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Ten Properties of Water

1. It's colorless;
2. It's tasteless;
3. It's odorless;
4. It feels wet;
5. It's distinctive in sound when dripping from a
faucet or crashing as a wave;
6. It dissolves nearly everything;
7. It exists in three forms: liquid, solid, gas;
8. It can absorb a large amount of heat;
9. It sticks together into beads or drops;
10. It's part of every living organism on the planet.
Chemical Properties of Water
 Water is a polar molecule

The atomic structure of a water molecule consists of two hydrogen (H) atoms joined to one
oxygen (O) atom. The unique way in which the hydrogen atoms are attached to the oxygen
atom causes one side of the molecule to have a negative charge and the area in the opposite
direction to have a positive charge. The resulting polarity of charge causes molecules of water
to be attracted to each other forming strong molecular bonds.
Water has a shape

 The polarity of water allows it to "hook up" with


other molecules, including itself. As shown in
the figure, water molecules can form hydrogen
bonds, which give shape to water as a whole.
One single water molecule can form bonds
with four other water molecules, and while
these bonds aren't particularly strong, the fact
that water can form so many of them gives
water its "sticky" nature.
When water is frozen its molecules arrange themselves in a particular highly
organized rigid geometric pattern that causes the mass of water to expand
and to decrease in density. The diagram above shows a slice through a mass
of ice that is one molecule wide.
In the liquid phase, water molecules arrange themselves into
small groups of joined particles. The fact that these arrangements
are small allows liquid water to move and flow.
Water in the form of a gas is highly charged with energy. This high energy
state causes the molecules to be always moving reducing the likelihood of
bonds between individual molecules from forming.
Physical Properties of water

Water dissolves almost anything


 "Universal Solvent."
 The reason for water's excellent dissolving capability
relates to its polarity; water offers positive and
negative charges to which other atoms of molecules
can attach.

Water exists in three forms


• Water can be a liquid (water), a gas vapor (clouds), or a
solid (ice).
Water has a neutral pH
• pH is a measure of the acidity or alkalinity of a substance.

• pH is defined as the negative logarithm of the concentration of hydrogen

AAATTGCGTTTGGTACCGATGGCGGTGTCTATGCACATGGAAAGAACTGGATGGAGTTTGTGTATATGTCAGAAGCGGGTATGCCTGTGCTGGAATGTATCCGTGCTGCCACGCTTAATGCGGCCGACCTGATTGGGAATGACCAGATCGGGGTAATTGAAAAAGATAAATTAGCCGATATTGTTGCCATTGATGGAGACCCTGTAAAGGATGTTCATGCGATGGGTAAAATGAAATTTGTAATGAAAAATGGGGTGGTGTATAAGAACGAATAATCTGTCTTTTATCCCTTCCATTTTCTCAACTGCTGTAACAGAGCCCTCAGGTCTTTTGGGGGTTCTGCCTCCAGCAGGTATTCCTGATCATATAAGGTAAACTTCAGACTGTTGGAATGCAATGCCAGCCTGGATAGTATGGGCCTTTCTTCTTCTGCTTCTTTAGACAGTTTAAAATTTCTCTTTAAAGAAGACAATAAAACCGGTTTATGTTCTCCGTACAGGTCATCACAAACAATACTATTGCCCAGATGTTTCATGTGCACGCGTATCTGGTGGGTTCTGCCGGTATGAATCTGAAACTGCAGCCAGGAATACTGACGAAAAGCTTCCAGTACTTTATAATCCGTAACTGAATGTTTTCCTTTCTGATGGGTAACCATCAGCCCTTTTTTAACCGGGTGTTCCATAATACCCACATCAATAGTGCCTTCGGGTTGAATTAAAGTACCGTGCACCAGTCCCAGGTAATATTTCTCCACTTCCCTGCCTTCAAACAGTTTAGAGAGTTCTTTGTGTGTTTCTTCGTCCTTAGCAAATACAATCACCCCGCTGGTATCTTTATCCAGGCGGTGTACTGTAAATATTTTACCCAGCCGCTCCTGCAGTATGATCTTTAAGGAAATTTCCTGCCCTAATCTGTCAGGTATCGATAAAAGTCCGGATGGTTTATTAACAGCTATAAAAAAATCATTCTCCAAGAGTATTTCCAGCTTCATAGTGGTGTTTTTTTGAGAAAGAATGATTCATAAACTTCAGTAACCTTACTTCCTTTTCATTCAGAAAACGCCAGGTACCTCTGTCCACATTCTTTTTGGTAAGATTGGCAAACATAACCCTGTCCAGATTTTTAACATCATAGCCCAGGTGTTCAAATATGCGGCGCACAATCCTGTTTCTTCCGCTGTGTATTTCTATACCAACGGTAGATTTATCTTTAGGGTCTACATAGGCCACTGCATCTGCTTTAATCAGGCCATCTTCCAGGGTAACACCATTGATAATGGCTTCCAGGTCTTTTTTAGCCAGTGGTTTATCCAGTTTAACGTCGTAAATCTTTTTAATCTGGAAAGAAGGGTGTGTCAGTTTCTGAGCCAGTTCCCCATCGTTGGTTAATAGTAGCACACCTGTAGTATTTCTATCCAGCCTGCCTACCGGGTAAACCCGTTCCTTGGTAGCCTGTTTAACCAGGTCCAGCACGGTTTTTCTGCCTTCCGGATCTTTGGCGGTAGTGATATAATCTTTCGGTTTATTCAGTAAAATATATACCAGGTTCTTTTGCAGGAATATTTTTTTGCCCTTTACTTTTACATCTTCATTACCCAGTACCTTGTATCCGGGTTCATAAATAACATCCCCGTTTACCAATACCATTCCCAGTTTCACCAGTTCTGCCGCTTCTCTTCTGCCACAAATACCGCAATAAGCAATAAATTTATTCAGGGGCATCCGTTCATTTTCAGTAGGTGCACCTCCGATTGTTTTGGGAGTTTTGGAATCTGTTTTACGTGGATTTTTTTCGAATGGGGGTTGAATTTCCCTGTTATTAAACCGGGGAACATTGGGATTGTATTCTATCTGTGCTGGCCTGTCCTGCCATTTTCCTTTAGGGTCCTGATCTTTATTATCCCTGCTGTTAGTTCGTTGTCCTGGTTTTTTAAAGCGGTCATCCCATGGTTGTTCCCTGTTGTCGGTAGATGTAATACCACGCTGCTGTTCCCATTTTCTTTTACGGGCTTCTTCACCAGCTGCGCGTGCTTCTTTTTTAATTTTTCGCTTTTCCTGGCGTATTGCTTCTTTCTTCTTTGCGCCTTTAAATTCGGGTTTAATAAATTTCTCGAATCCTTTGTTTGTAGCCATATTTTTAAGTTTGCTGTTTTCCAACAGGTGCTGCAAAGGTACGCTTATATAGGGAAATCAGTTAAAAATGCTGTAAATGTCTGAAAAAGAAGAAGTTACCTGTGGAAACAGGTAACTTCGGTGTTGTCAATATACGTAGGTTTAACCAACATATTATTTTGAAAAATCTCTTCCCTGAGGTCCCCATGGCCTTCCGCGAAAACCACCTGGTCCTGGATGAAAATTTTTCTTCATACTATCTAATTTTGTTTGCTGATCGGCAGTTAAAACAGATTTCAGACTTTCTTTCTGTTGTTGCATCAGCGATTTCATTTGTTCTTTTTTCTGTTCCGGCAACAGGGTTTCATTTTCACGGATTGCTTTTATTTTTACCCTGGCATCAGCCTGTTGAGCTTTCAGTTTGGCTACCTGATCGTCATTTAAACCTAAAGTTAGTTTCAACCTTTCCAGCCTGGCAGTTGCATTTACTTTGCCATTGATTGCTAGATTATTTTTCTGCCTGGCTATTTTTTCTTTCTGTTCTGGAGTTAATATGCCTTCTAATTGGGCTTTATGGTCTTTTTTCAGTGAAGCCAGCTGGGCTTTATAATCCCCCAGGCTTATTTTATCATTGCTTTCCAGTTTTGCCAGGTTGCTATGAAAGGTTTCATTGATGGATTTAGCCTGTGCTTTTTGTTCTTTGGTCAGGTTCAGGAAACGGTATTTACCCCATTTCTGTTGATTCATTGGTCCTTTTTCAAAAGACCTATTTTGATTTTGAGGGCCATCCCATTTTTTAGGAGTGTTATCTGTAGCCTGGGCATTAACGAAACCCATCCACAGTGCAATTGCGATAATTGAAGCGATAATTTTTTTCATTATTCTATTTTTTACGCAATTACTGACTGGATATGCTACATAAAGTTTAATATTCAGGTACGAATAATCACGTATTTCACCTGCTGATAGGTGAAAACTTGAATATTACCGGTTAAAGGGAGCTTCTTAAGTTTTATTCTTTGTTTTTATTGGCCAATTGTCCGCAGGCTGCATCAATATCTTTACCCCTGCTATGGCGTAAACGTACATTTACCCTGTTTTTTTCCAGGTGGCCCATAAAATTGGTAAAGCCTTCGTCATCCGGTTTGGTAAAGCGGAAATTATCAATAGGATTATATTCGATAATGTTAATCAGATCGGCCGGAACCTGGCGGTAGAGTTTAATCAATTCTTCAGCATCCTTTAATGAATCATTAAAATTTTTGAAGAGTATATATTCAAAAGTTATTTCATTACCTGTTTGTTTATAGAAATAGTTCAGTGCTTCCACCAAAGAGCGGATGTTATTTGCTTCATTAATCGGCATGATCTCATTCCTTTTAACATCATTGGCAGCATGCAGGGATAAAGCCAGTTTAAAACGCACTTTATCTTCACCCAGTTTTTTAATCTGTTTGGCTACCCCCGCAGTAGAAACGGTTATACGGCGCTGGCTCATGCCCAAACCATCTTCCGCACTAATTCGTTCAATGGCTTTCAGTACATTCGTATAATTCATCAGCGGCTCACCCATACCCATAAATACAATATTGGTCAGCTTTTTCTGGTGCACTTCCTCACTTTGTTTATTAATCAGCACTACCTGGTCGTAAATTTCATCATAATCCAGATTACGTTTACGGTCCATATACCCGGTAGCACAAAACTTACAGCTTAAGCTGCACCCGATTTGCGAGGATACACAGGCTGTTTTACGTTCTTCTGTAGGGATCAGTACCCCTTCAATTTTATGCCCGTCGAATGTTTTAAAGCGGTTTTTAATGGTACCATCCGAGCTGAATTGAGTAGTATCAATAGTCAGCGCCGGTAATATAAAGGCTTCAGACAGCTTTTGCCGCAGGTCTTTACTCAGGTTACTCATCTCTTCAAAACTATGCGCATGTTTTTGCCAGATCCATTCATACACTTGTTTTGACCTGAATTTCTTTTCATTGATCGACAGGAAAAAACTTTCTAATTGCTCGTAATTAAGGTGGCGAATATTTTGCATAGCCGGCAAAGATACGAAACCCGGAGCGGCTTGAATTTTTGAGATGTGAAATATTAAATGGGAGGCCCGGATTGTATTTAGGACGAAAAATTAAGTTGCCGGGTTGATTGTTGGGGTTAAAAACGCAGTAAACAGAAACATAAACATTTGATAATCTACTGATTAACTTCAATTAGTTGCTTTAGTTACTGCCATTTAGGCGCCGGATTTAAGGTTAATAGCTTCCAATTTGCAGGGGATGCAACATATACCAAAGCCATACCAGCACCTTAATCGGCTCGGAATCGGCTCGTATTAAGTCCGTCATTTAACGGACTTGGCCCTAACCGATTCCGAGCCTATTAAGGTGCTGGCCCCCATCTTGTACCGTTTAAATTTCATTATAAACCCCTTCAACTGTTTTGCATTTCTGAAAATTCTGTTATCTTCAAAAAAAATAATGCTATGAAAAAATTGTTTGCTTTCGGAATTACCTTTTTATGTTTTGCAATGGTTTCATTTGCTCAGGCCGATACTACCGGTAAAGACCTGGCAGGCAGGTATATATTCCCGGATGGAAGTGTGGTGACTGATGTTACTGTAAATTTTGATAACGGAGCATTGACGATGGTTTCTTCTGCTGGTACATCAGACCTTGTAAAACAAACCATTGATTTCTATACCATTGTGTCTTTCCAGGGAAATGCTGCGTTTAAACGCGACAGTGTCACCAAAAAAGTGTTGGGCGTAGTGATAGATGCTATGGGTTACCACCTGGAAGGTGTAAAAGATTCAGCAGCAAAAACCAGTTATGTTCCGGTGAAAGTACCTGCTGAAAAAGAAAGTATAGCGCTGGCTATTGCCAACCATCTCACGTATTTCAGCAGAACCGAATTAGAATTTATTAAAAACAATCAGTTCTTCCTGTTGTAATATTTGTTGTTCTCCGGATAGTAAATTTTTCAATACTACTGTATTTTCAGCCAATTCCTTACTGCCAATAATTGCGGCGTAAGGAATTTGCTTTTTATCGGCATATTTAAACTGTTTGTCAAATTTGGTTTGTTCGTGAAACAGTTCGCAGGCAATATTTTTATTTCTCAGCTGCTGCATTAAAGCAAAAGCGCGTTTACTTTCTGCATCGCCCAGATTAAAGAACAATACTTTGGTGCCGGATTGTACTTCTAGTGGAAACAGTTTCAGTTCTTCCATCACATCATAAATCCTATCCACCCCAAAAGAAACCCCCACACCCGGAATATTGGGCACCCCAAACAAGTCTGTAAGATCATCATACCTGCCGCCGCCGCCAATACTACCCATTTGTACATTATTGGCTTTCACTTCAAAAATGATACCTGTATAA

ions in an aqueous solution.

The pH scale ranges from 0 to


14. The lower the pH the greater
the acidity. Conversely, the
higher the pH, the more alkaline
a substance.
Water has the highest latent heat of vaporization

• To increase the temperature of water, energy in the form of heat


must be added.
• This heat-energy is measured in calories. One calorie is the amount
of heat needed to raise the temperature of 1 gram of water by 1
degree.
• Thus, to raise the temperature of 1 gram of water from 0 degrees to
100 degrees would require 100 calories of heat.
• However, to change 1 gram of water from a liquid to a gas requires
540 calories. No change in temperature occurs; there is only a
change in the physical state of the water as it turns from a liquid to a
gas.
• The heat needed to change water from a liquid to a gas is called the
latent heat of vaporization.
• Water's exceptionally high latent heat of vaporization is what makes
water so hard to boil.
Water has a high latent heat of fusion

 At the other end of the temperature spectrum, energy


removal is required to change water from a liquid state to
a solid state, i.e. ice.
 The temperature doesn't change but the physical state
does.
 The heat removal required to change water into ice is
called the latent heat of fusion.
 For 1 gram of water, 80 calories of heat must be
removed.
 This is why a lake doesn't freeze immediately even
though the temperature is 0 degrees C.
 Water has the highest latent heat of fusion, except for
ammonia.
Water has a high heat capacity
 Water has the highest heat capacity of any liquid
or solid, except ammonia.
 The heat capacity of a substance is defined as
the amount of heat that is required to raise the
temperature of 1 gram of a substance by 1
degree.
 This amount of heat for water is defined as 1
calorie.
 This means that the heat capacity of all other
substances is lower, i.e. that it takes less than 1
calorie to raise the temperature of 1 gram of the
substance by 1 degree.
Water has a high heat capacity

 water can absorb a tremendous amount of heat.


 For this reason, the oceans of the world tend to
vary in temperature much less than land.
 The average range of temperatures in the ocean
is from -2 degrees to 35 degrees C.
 On land, temperatures may vary anywhere from
-70 degrees to 57 degrees C.
 Compare also the moon, which has no water.
Temperatures here range from -155 degrees to
135 degrees C.
Water has a high heat capacity

 Thus, water acts like a heat buffer for the globe.

 Its ability to absorb heat at one location and transport it


to another location is extremely important in moderating
the climate of our globe.

 This is because of the high heat capacity of water and its


ability to absorb and release tremendous amounts of
heat without changing temperature.
Water has a high surface tension

The ability of water Water's high amount of cohesion


molecules to quickly makes it "sticky" such that across the
break and re-form air-water interface, a kind of "water
hydrogen bonds gives it barrier" is set up that allows things to
a property called float easier on the surface and causes
cohesion. water to form beads.
The adhesive bonding property of water molecules
allows for the formation of water droplets